What’s an Evergreen Course?
Just like the name says, evergreen courses are open for enrollment all the time, with students beginning the course any time they want. We could contrast that model with a “deciduous” course, that you launch once (until the time), close once it’s launched, and everyone starts at the same time. Which one is right for you?
On the surface, evergreen seems more profitable. Why turn people away from taking your course whenever they want to? But this set up ignores the power of scarcity perception. This means that we will often postpone taking action if the opportunity seems limitless, but if there is a deadline involved, we act. There is an immediacy and power to the “launch” of a course with a deadline in sight. You’ve seen this in action countless times if you follow any internet gurus or teachers at all.
What About the Student Experience?
But in the end, the choice is totally yours. While you may round up more registrations with the launch formula, it does take a lot of energy (and stress) to run a launch campaign. To me, it seems a bit artificial to do it just to manipulate people into signing up, but there is another big benefit to this type of course structure if you as the teacher will be doing new or live videos as a part of each class or interacting with students in some other “live” capacity, such as answering questions, participating in chat rooms. etc. That is, you will have a group of students who are all at the same place in the course at the same time, and the students provide resources and support to each other as they work through the material. You as the instructor can also address student questions that have come up that week as part of your live broadcast, giving a much more custom feel to the entire experience.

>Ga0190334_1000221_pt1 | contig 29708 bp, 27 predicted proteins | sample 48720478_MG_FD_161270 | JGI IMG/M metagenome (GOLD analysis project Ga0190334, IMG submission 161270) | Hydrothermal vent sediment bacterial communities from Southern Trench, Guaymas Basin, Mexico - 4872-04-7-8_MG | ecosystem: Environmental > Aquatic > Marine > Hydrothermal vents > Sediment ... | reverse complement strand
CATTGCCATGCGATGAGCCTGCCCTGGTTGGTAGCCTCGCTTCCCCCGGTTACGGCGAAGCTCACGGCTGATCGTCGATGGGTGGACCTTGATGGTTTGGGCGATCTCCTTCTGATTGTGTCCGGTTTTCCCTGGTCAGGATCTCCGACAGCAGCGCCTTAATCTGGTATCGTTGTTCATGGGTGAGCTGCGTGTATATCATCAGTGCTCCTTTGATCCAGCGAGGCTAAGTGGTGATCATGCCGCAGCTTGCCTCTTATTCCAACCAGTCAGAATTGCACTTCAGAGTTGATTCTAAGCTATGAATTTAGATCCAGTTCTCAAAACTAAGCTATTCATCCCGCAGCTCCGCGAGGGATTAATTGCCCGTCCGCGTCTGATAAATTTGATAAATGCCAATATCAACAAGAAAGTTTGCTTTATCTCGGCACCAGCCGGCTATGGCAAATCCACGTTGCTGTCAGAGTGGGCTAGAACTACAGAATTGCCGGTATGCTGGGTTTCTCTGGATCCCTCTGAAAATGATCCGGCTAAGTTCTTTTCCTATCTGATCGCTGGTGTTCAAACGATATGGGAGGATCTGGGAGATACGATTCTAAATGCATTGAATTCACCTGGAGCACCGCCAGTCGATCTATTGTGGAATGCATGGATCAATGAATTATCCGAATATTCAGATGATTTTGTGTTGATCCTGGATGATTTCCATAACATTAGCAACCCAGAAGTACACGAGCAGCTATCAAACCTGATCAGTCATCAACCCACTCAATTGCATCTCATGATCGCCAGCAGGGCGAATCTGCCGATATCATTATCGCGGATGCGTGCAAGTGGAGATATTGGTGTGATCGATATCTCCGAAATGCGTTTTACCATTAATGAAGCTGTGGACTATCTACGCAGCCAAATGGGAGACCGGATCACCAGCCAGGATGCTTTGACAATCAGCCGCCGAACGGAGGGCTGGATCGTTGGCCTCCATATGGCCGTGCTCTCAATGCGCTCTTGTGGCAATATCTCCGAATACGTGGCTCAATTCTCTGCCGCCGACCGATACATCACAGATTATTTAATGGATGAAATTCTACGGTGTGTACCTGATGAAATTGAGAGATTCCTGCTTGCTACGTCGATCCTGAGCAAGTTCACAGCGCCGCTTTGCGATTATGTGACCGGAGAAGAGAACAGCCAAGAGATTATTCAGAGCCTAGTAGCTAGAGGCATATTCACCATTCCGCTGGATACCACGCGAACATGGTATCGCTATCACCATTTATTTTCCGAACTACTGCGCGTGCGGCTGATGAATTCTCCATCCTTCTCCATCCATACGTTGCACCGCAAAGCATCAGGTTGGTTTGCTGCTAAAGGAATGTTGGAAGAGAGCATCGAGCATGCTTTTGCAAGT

It has been found that this direct access to an instructor is a major factor in the decision to register for a course, rather than relying on existing resources that may be available on the internet. For example, one of the well-known teachers for whom I design online courses has a very large library of excellent YouTube videos, which a student could spend week watching for free and learning much of the same concepts as in the online course. However, his paid courses focus on a topic and the process of transformation it presents, with a group of students focusing intently on the course materials and live interactive video presentations each week presented through Zoom. Students can ask their specific questions of the teacher, as well as the other students who are participating in the live class.
Evergreen or Launched?
So, there is a certain intrinsic value to a “launched” course with a live video component that can very much work in everyone’s favor – students and instructor as well.
Have you ever “launched” a course? How did it go? Or do you prefer the evergreen approach? If you’re just getting started, which approach resonates with your style? Let us know in the comments below.